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What Is a Composite Ship?

Many sailing ships from the mid to late 19th Century, including some clipper ships, had wrought iron frames.
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  • Written By: Lori Kilchermann
  • Edited By: Lauren Fritsky
  • Last Modified Date: 24 March 2014
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A composite ship is a sailing ship built by placing wooden planks over a wrought-iron frame. The use of the wrought-iron framework of a composite ship provides added interior room due to the lack of the very large wooden timbers required for strength. The composite ship design was used due to the inability to sheath iron hulls with copper. This was done to combat the forming of drag-inducing weed growth that is common in the warm tropical waters. The wooden planks could be covered with the copper sheathing, thereby reducing drag and creating faster voyages while under sail.

The production of the composite ship began in the mid-19th century and was effectively the last vestige in the development of the fast commercial sailing ship. The wrought-iron framework within a ship created a very sturdy backbone that would resist hogging and sagging while loaded. Hogging is the tendency of the ship to rise in the middle while sagging, as the name implies, is the tendency of the ship to bend down in the middle. The use of iron on the composite ship in place of the large wooden beams typically used in the ship's construction creates much more room inside of the ship while maintaining a strong design.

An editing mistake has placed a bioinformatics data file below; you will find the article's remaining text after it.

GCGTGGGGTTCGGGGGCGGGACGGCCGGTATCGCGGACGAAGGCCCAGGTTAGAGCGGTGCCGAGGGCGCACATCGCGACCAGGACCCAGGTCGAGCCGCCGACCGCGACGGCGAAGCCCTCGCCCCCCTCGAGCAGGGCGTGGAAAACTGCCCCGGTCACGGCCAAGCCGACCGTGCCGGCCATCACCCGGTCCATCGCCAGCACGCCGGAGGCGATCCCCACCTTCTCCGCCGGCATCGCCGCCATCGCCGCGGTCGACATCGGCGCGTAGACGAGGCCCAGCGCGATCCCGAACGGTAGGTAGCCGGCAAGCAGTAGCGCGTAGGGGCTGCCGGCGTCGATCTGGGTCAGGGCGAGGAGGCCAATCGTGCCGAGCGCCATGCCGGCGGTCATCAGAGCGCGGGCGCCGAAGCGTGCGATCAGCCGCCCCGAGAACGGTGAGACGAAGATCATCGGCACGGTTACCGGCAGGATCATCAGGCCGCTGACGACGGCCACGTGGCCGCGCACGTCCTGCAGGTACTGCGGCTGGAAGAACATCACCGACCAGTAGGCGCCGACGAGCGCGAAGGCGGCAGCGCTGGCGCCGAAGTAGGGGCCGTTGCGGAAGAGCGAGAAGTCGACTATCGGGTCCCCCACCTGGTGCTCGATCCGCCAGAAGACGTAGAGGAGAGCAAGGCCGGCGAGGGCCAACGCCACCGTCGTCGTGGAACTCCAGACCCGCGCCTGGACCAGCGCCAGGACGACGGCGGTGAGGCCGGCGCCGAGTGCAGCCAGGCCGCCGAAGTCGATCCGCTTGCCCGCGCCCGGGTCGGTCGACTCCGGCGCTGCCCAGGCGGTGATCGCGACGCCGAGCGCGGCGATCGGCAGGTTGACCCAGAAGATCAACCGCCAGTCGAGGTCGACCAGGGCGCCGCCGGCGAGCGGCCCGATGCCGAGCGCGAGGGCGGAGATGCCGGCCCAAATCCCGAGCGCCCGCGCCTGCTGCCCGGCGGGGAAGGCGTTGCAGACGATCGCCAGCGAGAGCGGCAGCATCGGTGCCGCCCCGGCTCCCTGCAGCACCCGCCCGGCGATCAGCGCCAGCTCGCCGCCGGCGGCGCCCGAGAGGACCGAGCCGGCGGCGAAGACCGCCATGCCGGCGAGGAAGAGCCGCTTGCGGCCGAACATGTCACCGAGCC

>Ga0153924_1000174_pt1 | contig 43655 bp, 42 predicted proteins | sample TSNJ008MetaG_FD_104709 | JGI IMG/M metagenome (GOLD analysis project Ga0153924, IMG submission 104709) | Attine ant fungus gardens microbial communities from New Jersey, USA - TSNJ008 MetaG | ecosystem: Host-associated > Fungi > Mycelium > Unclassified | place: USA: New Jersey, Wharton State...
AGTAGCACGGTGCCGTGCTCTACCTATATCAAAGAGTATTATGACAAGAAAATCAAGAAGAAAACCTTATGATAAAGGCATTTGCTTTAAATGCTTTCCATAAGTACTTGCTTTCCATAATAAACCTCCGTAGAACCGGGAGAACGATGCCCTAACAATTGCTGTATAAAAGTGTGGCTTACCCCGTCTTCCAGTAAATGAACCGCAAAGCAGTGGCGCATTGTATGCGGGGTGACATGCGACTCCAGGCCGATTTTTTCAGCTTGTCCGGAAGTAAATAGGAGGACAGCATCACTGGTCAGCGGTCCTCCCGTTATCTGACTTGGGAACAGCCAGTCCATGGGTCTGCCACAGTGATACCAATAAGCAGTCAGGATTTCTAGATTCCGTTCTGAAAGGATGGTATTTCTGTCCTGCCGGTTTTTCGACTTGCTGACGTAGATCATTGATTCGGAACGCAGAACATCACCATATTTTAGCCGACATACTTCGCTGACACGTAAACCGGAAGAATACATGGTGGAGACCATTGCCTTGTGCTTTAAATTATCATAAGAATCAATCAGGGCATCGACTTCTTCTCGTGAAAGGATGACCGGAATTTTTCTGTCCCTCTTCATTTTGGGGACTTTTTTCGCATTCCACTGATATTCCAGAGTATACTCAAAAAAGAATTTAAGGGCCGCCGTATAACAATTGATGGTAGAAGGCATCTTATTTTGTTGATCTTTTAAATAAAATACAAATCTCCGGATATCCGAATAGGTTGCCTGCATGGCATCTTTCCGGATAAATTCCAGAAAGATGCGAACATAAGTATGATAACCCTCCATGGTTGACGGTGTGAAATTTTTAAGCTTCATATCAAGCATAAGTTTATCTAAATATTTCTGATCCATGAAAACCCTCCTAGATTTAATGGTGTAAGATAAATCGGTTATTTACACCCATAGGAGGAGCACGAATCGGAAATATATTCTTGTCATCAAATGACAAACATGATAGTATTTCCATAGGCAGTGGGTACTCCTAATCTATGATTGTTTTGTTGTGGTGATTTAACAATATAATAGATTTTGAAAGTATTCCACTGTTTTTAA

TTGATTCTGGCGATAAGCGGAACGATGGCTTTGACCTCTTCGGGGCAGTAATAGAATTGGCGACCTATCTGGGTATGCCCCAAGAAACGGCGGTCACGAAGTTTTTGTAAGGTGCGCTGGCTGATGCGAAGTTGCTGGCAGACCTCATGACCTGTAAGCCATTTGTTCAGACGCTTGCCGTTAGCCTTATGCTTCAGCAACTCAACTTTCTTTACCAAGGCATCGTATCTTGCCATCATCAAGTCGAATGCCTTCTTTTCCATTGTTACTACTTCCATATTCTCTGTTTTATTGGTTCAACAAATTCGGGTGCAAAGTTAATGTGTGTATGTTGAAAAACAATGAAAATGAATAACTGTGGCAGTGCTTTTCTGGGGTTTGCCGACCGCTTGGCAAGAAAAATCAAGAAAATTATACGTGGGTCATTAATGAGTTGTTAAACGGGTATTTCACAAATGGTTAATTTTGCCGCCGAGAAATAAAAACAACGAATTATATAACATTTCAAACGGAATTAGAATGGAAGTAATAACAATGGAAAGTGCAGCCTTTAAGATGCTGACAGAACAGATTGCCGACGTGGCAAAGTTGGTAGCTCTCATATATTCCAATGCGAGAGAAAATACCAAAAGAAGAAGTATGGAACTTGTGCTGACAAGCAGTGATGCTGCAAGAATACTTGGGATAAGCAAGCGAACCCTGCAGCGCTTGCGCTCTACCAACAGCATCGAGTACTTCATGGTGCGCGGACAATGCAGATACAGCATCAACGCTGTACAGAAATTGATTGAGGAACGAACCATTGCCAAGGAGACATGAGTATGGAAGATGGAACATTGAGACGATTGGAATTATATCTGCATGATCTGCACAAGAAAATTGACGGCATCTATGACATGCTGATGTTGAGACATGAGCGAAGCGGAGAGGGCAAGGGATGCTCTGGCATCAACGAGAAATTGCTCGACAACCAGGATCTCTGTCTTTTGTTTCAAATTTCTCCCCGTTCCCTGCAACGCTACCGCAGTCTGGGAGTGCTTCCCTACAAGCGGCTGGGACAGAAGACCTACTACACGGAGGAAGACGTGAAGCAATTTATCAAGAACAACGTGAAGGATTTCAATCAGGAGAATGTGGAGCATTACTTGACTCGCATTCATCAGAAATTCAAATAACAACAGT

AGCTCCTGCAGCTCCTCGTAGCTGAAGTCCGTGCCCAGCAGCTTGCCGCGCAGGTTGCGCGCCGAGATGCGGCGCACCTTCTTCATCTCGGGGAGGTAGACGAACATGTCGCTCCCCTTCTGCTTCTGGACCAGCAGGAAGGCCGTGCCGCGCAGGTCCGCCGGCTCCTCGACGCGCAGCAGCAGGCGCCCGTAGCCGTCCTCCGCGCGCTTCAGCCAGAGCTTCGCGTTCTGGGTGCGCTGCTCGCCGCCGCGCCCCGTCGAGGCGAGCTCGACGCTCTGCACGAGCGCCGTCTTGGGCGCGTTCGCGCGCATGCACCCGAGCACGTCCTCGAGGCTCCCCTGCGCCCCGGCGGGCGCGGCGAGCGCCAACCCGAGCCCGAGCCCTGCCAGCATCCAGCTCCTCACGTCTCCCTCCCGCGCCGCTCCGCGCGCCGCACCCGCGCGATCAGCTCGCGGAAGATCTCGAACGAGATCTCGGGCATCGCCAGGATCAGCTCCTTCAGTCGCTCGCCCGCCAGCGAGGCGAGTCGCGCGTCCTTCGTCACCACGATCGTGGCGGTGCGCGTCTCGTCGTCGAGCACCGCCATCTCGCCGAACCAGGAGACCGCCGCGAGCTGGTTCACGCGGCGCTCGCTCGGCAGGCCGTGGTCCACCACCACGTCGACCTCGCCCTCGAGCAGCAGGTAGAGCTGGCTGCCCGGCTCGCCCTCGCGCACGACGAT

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While nails could not be used to secure the wooden planks to the iron frame of the composite ship, brass bolts were used due in part to the ability of the brass to resist rusting and corrosion. In the early years of ship construction, copper sheathing was the only known method of covering a ship's hull to prevent the formation and growth of organic materials that were so rich in the tropical waters. This growth would slow the sailing ship substantially, costing the ship's owners extra money in wages and lost cargo contracts.

As the experimentation with iron plate hulls became common, builders realized that the organic material would grow on the unprotected iron as well. Trial applications of copper sheathing over the iron plate resulted in bimetallic corrosion, a phenomena detailing the chemical imbalance and reaction between two different metals. The composite ship eliminated this problem by allowing the copper to cover the wooden exterior of the ship. Soon, every major ship builder was forced to create a composite ship in order to compete with the fast-sailing vessels. The advancements in steam power as well as the opening of the Suez Canal ended the reign of the composite ship.

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